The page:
Amendment 64’s passage in Colorado may have legalized marijuana possession, use and cultivation, but some counties aren’t inhaling. Under the new law, counties can regulate commercial sales and cultivation. They may in fact, prohibit licensing for retail operations.
Douglas County, south of Denver, got out of the gate quickly following Election Day, having its first reading of an ordinance banning marijuana cultivation and retail sale.
“It’s become one of the models for counties exercising local control,” said county spokeswoman Wendy Holmes, who added that Colorado Counties, Inc., the state’s association of counties, distributed the ordinance to counties statewide. “We like to help other counties, and there are others who aren’t on board with this (legalization).”
The Board of Commissioners’ swift action was motivated by marijuana’s unpopularity at the polls in Douglas County. Over the past 12 years, four popular votes have failed to legalize either medical or recreational marijuana use.
“It was a no-brainer,” Holmes said. “The county needed to act quickly to send a message that we would respect the voters’ wishes. The voters told us precisely what to do, and that’s what we did.”
Meanwhile, on the state’s western border, Amendment 64 passed with a 79 percent vote in San Miguel County. Plans are already in place to adapt zoning regulations.
Planning Director Mike Rozycki said the county is following the blueprint from medical marijuana implementation and will adapt those licensing provisions.
He is not sure how long the state will maintain two similar sets of regulations, one for medical marijuana use and one for recreational.
The County Board has identified an industrial park where four or five medical marijuana dispensaries have operated without incident.
County officials are waiting for a governor’s task force and state Department of Revenue to write new regulations concerning retail sales, though.
“We have a number of local businesses there, close to the sheriff’s office and jail, removed from residential areas and schools,” Rozycki said. “We expect we’ll see growers make use of natural light for their grow operations, and possibly move into larger warehouse space. It will be good for property taxes and reduce electricity costs.”
The amendment passed with 55 percent of the vote statewide in Colorado, with 31 of the state’s 64 counties voting to approve the measure. In the end, more people voted on the Amendment 64 question then on the presidential ticket: 1,382,991 vs. 1,322,998.
Gov. John Hickenlooper (D) issued an executive order Dec. 6 immediately codifying the amendment, a month ahead of schedule, though the federal government position on marijuana is still an issue, since it remains illegal. The Centennial State has had legal medical marijuana laws for 12 years.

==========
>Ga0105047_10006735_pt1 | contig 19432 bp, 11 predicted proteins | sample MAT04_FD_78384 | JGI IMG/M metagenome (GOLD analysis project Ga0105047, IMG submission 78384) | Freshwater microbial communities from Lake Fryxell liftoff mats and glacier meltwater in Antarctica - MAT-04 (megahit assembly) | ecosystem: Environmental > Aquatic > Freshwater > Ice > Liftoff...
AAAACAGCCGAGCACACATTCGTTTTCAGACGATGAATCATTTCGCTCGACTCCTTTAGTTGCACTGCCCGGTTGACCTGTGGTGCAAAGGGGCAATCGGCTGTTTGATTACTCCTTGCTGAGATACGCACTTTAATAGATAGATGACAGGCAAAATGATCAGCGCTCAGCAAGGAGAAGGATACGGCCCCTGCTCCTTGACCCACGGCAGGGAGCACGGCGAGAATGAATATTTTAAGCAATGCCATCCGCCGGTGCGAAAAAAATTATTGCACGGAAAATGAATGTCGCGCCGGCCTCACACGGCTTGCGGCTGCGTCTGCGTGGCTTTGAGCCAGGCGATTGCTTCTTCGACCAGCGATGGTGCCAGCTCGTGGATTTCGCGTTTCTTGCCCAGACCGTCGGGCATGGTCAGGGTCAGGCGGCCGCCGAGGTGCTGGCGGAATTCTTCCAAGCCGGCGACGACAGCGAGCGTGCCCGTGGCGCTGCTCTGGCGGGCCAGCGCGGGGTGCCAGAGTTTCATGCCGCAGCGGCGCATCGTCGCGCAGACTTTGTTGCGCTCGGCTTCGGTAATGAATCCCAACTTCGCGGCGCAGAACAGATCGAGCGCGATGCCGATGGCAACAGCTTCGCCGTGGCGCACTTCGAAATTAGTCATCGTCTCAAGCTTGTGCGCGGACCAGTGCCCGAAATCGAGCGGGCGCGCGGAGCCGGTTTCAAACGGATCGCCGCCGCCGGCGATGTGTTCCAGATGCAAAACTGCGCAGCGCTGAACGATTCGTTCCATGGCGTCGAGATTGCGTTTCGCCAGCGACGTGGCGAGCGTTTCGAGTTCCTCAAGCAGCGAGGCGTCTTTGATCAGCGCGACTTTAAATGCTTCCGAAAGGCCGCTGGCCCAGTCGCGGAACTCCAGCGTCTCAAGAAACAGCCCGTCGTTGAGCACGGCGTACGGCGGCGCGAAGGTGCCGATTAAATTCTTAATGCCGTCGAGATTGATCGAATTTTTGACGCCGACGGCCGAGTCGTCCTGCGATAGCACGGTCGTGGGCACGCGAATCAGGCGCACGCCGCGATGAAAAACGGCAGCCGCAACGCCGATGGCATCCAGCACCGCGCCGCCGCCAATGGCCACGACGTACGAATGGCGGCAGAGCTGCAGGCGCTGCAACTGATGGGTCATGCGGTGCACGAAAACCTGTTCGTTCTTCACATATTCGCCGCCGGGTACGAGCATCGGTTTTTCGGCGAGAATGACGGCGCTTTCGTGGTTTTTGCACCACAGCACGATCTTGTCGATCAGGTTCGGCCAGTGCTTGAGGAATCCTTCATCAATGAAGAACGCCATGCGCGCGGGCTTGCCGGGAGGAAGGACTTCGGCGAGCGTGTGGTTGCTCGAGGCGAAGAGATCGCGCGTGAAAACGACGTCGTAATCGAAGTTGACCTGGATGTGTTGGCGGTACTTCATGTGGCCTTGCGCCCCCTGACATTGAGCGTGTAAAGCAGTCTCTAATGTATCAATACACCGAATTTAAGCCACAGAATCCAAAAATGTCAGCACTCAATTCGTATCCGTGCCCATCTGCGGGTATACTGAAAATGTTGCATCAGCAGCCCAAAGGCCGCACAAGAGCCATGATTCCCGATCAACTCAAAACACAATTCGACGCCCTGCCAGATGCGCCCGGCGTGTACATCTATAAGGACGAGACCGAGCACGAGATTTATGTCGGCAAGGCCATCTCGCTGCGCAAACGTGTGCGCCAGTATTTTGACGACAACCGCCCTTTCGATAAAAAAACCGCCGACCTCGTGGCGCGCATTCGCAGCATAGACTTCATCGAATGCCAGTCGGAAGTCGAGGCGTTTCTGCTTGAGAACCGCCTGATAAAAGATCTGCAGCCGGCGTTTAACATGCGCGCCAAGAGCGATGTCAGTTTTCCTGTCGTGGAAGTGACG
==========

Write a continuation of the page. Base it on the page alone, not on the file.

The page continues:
“The Department (of Justice’s) responsibility to enforce the Controlled Substances Act remains unchanged,” said U.S. Attorney John Walsh. “Members of the public are also advised to remember that it remains against federal law to bring any amount of marijuana onto federal property, including all federal buildings, national parks and forests, military installations and courthouses.”
Much like with alcohol regulations, the amendment makes it legal for anyone over the age of 21 to possess or transport up to one ounce of marijuana and grow up to six plants. It may not, however, be consumed — smoked or otherwise — in public. The state department of revenue must adopt regulations for the implementation of a licensing program by July 1, 2013. The Legislature has to set an excise tax, which voters would have to approve.
The Colorado Center on Law and Policy projects that Amendment 64 will add $14.5 million annually in new local sales tax revenue.
“Ultimately, regulating marijuana like alcohol in Colorado would result in immediate savings, and it will quickly grow into a major new revenue stream for our state and localities,” said Mason Tvert, communications director for the Marijuana Policy Project. “It will also create jobs, generate millions of dollars for our state’s struggling school construction program, and provide business to a number of ancillary industries (real estate, construction, legal, marketing, etc.).”
Hickenlooper created a task force to manage implementation, which will include Eric Bergman, CCI policy and research supervisor.
“As you might imagine, there are a million questions around it,” Bergman said. “The phrase ‘public use’ is a problem. What is public? In your car? There’s a lot to clarify.”
Counties have until Oct. 1, 2013 to have licensing regulations in place. Bergman said CCI is recommending counties that are unsure about how to proceed enact a temporary ban. Banning commercial activity, however, may create a black market in those counties, he said.
“Some counties that aren’t morally against it may ban it just because it’s so uncertain,” he said. “They can always revise the ban, that’s the advice we’ve been giving — if in doubt, snuff it out.”